Pathophysiology of Peptic Ulcer Disease

  • F. Halter


Much progress has been achieved in recent years on the understanding of the pathophysiol- ogy of peptic ulcer disease (PUD), but a single factor explaining why ulcers occur has not been found. New developments have evolved in waves concentrated on phenomena only partly responsible for the development of peptic ulcers. Every surge has brought new insight but tended to absorb a disproportionate amount of research efforts on mechanisms that can only partially explain the disease. This critique is particularly focused on studies devoted to the role of gastric acid and pepsin, if one considers that the majority of ulcer patients do not secrete excessive amounts of this “aggressive” secretory product. Similarly, the concept of “cytoprotection,” albeit of importance, has created a consider- able amount of confusion because many have confounded phenomena involved in protection against noxious agents with the considerably more complex field of develop- ment and healing of peptic ulcers. The concept of protection has nevertheless helped to better understand the important role of nonsteroidal anti-inflammatory drugs (NSAIDs) in drug-induced ulcer disease. Similarly small is the harvest from the impressive knowledge that has accumulated in recent years on gastrointestinal hormones. The advent of Helicobacter pylori is regarded as the breakthrough for the understanding of PUD because the large majority of ulcer patients harbor this infective agent in their stomachs and especially since new therapeutic options have emerged from this discovery. This should, however, not deviate from the fact that the majority of H. pylori carriers never develop PUD.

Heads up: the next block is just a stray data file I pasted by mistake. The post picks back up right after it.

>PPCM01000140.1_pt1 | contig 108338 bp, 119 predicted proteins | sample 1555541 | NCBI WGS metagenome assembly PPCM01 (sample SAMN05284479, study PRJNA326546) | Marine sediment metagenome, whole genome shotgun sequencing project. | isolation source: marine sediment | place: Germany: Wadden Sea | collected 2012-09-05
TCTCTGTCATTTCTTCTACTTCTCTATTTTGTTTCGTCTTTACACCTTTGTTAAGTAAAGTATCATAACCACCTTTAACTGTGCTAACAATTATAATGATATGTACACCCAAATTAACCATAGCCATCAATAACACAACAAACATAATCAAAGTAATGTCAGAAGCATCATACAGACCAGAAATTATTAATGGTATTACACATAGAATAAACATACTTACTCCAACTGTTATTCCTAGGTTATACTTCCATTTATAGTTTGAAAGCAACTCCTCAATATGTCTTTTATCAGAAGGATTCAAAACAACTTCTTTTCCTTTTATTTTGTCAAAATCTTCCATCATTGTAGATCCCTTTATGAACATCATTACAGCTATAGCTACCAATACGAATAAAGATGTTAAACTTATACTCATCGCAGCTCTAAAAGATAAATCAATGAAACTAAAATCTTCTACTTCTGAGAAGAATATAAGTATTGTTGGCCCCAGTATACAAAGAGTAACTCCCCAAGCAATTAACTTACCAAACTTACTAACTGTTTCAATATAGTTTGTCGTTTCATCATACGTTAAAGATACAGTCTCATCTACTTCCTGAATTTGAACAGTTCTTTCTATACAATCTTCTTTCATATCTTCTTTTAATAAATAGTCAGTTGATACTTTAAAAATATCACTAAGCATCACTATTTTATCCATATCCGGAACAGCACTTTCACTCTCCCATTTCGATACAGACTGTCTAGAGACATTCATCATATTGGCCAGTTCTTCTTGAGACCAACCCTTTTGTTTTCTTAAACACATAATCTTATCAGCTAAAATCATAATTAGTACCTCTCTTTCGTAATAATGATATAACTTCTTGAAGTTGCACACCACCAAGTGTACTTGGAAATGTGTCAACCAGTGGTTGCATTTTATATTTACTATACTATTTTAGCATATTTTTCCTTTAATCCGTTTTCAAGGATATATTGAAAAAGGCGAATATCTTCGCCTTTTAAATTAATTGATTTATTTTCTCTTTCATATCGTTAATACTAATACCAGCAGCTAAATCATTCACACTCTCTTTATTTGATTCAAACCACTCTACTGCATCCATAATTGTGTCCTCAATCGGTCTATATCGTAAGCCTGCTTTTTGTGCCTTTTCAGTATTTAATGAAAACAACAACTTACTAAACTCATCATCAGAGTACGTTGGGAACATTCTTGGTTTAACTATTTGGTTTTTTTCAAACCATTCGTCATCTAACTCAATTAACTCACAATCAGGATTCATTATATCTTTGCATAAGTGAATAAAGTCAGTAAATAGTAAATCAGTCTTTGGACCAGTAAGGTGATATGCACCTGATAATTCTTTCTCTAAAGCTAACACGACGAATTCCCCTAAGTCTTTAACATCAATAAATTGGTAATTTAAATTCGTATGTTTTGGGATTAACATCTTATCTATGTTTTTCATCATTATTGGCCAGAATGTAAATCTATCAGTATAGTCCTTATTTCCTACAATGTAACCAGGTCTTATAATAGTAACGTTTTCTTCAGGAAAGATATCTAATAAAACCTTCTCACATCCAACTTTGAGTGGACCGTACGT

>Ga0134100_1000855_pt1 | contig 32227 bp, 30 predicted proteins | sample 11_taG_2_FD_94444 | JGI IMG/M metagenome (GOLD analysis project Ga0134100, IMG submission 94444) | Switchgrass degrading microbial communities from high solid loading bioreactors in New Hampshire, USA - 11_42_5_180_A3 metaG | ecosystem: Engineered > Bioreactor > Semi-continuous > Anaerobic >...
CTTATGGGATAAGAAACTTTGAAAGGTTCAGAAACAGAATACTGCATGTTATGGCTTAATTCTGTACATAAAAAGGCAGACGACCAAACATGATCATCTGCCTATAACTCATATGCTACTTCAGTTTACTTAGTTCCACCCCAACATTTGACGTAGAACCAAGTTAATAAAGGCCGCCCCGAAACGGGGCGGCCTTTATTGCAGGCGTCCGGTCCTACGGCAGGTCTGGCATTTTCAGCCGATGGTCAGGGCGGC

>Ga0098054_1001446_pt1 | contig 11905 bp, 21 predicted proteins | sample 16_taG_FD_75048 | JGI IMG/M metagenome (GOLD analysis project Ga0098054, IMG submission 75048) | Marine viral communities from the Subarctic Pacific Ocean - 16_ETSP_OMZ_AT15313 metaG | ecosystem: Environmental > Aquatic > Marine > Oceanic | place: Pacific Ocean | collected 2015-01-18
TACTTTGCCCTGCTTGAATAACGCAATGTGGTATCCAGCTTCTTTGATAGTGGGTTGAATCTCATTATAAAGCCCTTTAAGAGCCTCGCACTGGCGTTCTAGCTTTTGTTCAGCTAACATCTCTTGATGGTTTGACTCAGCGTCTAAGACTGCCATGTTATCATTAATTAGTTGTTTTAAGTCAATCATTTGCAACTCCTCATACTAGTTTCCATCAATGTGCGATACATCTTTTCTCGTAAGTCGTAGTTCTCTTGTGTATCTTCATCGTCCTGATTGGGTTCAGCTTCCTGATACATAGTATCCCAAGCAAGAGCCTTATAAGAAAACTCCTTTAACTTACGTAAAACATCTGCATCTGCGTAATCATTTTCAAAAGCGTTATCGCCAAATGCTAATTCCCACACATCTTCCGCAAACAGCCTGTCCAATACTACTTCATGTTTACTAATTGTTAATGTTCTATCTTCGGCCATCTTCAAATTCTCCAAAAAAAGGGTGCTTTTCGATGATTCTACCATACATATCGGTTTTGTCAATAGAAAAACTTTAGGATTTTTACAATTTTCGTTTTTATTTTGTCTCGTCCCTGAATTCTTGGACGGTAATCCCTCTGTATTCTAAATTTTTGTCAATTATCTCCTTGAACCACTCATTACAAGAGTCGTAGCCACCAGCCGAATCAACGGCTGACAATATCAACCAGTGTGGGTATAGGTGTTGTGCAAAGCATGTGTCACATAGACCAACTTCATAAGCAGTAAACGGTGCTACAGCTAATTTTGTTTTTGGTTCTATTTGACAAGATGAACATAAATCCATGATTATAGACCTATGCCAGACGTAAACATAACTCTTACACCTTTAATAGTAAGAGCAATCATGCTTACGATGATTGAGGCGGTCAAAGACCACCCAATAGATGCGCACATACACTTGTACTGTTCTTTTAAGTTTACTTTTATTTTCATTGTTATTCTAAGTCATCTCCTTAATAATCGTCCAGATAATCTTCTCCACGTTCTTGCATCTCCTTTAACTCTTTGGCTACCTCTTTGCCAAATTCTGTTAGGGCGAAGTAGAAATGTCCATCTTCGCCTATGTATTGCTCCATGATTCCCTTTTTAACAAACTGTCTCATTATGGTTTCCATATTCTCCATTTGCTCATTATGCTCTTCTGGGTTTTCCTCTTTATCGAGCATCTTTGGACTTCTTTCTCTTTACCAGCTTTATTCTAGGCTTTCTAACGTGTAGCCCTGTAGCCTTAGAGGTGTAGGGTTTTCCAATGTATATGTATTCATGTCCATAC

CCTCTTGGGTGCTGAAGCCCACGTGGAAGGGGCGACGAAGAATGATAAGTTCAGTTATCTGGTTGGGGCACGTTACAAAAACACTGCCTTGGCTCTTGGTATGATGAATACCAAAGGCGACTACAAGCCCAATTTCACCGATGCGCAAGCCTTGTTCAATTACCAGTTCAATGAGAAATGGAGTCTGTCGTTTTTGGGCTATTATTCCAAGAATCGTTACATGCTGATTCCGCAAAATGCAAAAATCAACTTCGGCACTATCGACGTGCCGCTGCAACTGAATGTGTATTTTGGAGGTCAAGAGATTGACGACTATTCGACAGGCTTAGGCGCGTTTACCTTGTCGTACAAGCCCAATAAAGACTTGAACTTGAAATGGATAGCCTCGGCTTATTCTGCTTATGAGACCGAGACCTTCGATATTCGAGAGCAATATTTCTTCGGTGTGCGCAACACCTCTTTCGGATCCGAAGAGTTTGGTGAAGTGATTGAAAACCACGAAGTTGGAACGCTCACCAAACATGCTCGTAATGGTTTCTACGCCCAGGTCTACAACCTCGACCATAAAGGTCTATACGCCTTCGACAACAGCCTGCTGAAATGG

Peptic Ulcer Duodenal Ulcer Pylorus Infection Acid Secretion Peptic Ulcer Disease 
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Copyright information

© Plenum Press 1995

Authors and Affiliations

  • F. Halter
    • 1
  1. 1.Gastrointestinal Unit InselspitalUniversity HospitalBernSwitzerland

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